Cauda equina syndrome weakness and sensory loss in the lower extremities, radicular pain, saddle anesthesia and urinary incontinence.
Spinal cord sensory levels • C6=thumb • C7=middle finger • C8=little finger • T4=nipple • T6=xiphoid • T10=umbilicus • L4=medial knee • L5=big toe • S1=little toe
Muscle stretch reflexes • C5=biceps • C6=brachioradialis • C7=triceps • L4=quadriceps • S1=Achilles
Muscle stretch reflexes measurements • 0 = absent • 1 = trace or only with reinforcement • 2 = normal • 3 = brisk • 4 = clonus
Babinski sign Scrap sole of the foot, flexion of toes is normal; extension = upper motor neuron lesion
Bing sign Stab dorsum of foot with pin, normally plantar flex; dorsiflexion = upper motor neuron lesion
Abdominal reflex scratch abdominal skin, absent in UM neuron lesion
Cremaster reflex absent in UM neuron lesion
Hoffman sign scrape tip of 3rd digit, thumb and 2nd digit flex in UM neuron lesion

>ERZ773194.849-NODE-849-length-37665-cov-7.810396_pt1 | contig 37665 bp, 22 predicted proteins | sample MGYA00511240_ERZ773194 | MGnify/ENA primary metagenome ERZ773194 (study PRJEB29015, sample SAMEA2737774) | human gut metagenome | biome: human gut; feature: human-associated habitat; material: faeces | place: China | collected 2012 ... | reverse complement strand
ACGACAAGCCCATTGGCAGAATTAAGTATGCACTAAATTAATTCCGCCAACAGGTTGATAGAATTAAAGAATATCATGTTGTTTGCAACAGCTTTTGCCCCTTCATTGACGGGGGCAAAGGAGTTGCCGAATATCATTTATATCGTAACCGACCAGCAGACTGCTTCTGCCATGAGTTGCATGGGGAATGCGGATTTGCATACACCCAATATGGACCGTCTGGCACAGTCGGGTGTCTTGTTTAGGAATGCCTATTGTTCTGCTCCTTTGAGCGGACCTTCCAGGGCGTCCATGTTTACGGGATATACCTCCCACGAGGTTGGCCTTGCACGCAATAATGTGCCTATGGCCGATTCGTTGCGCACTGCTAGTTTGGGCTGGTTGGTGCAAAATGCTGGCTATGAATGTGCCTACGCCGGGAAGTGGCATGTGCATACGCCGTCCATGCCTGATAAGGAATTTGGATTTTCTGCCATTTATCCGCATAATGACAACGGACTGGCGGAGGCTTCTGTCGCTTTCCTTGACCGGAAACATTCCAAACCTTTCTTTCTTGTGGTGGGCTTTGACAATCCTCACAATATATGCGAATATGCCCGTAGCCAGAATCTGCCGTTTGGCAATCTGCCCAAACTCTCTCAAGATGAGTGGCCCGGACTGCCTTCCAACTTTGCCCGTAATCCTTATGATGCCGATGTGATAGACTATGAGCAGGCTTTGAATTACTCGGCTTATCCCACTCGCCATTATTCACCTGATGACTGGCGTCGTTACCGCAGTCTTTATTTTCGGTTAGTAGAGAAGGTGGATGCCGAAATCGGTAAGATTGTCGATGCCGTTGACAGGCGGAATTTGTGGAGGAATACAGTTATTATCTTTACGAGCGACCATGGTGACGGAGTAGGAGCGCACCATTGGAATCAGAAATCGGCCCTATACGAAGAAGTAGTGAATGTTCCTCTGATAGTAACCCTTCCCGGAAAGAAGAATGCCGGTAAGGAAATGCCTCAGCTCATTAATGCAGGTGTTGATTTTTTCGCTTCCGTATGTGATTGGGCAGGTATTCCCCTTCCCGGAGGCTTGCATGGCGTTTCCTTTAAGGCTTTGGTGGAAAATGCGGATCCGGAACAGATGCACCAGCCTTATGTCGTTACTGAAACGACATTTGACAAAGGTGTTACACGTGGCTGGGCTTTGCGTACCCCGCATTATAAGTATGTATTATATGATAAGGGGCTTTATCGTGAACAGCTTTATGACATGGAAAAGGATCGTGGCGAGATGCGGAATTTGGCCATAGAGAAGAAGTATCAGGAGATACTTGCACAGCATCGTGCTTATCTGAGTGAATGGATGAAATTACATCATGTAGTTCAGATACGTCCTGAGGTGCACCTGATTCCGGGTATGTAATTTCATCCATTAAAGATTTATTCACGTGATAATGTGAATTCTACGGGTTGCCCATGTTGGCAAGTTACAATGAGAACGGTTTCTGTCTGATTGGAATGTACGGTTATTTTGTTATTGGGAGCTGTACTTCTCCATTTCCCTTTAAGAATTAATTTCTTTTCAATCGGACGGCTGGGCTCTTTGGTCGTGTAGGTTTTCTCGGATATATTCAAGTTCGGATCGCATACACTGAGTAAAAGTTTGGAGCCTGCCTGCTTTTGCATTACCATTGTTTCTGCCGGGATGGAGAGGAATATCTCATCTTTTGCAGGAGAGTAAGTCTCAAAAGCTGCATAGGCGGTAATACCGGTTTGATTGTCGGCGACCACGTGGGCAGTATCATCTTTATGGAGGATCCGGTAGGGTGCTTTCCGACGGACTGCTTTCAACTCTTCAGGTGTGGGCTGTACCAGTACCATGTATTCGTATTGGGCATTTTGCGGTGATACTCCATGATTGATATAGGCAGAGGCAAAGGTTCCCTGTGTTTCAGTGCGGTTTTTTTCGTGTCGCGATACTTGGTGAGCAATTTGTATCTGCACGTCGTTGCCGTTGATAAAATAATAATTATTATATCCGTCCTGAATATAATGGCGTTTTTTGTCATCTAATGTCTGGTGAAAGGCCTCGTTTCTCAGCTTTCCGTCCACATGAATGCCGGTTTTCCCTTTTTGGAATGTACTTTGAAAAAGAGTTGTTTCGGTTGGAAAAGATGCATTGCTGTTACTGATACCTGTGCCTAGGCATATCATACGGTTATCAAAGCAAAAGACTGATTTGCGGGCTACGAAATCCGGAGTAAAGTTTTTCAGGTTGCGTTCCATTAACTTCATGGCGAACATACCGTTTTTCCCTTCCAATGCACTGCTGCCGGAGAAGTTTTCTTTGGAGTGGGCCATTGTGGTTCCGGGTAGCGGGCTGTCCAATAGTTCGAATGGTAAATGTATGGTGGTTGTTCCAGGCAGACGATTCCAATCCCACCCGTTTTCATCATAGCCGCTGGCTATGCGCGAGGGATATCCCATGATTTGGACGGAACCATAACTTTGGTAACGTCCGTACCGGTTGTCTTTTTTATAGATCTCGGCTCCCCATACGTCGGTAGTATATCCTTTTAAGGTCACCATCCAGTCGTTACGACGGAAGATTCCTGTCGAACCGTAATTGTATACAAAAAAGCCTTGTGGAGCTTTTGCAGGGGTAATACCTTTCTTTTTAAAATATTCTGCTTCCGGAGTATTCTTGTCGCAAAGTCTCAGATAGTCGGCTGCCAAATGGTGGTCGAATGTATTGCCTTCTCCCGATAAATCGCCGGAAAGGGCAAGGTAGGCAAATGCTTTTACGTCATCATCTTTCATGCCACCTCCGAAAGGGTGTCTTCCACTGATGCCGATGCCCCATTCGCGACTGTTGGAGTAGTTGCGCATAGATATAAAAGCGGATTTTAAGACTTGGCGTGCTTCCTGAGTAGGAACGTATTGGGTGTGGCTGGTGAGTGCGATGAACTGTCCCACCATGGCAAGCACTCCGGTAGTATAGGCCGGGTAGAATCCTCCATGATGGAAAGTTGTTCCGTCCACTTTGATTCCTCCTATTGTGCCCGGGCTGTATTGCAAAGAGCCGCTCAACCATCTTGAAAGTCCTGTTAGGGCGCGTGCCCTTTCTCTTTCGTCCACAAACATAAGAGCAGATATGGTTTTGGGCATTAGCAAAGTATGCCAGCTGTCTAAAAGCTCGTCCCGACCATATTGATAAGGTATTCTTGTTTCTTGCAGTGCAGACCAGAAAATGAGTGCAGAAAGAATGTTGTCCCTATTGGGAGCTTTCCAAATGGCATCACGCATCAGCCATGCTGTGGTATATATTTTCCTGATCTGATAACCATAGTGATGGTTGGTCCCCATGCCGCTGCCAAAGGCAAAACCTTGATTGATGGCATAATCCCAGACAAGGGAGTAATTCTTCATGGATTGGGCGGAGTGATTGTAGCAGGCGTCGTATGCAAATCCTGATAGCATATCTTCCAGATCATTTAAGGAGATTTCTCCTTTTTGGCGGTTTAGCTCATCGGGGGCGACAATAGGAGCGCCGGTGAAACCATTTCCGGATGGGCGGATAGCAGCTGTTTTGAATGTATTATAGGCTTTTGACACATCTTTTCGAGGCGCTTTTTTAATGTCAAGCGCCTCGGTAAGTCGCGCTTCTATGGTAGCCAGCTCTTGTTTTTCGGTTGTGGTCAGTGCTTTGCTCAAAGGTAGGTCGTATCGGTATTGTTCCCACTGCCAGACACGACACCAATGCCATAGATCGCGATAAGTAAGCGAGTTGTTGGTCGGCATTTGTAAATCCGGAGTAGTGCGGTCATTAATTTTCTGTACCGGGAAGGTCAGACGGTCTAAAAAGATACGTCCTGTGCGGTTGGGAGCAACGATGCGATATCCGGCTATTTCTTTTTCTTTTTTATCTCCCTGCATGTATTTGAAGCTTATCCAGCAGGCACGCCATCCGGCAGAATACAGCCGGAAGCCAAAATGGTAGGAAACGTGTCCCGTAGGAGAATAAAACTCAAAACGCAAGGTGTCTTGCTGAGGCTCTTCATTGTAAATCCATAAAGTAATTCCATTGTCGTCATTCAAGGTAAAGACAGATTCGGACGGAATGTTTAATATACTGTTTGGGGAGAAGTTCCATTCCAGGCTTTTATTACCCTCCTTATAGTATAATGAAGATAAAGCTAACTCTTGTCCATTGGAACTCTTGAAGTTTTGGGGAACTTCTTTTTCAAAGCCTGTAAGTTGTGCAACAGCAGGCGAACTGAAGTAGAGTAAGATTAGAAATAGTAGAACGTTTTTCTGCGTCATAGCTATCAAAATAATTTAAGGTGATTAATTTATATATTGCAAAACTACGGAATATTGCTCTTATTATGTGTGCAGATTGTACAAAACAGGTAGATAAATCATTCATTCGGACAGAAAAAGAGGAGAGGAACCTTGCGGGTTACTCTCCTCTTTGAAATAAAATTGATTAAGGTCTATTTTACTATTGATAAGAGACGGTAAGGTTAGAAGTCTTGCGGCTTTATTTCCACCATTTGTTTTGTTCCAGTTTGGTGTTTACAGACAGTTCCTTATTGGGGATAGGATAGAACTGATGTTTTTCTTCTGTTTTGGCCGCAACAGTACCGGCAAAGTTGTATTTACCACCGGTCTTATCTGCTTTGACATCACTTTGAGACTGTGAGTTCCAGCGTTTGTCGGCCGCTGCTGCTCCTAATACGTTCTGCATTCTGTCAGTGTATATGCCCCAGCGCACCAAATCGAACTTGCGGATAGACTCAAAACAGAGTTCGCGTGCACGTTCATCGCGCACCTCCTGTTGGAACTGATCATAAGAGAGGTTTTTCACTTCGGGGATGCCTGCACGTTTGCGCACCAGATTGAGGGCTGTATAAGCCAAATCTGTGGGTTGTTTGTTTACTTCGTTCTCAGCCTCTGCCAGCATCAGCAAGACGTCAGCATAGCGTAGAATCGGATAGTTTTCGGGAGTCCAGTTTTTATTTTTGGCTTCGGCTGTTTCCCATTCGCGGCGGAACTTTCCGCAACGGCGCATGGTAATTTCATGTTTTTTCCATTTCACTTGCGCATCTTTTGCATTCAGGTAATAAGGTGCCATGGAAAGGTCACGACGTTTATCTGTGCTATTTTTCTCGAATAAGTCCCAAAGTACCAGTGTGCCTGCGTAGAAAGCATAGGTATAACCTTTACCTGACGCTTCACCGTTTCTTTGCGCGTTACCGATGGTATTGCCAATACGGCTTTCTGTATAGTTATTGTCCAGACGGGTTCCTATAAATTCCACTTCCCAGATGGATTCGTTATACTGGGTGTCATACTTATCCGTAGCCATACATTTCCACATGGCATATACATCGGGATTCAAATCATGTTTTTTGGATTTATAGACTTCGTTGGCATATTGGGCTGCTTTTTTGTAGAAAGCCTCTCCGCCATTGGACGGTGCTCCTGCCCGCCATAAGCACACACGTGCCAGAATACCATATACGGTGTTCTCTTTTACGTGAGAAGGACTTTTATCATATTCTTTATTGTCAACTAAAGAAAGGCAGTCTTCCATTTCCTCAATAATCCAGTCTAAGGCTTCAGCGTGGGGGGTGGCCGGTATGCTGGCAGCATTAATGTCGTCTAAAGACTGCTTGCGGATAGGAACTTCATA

Anal wink scratch perineum to elicit contraction of external anal sphincter
Syringomyelia/Hyromelia cavitation of the central spinal cord, impinges the anterior white commissure producing bilateral loss of pain and temperature in a dermatome distribution
Brown Sequard syndrome hemisection of the spinal cord producing ipsilateral UMN paralysis and loss of discriminative touch and contralateral loss of pain and temperature
Anterior cord syndrome results from compression of anterior spinal artery, affects the neurons of the anterior horn, spinothalamic tract and lateral corticospinal tract
Tabes dorsalis loss of posterior columns (discriminative touch, proprioception and vibration)
Subacute combined degeneration B12 deficiency, peripheral neuropathy that can progress to cord (posterior columns and lateral corticospinal tracts)
MEDIAL medullary syndrome contralateral hemiparesis (corticospinal tract), ipsilateral deviation of tongue on protrusion (hypoglossal nucleus or nerve) & contralateral loss of discriminative touch, proprioception & vibration (medial lemniscus); blockage of ant spinal artery
LATERAL medullary syndrome ipsilateral loss of pain/temperature on face, contralateral loss of pain/temperature on body, nystagmus, dizziness/nausea, hoarseness, ipsilateral sagging palate, dysphagia, loss of taste, ataxia, Horner syndrome; post. infer. cerebellar art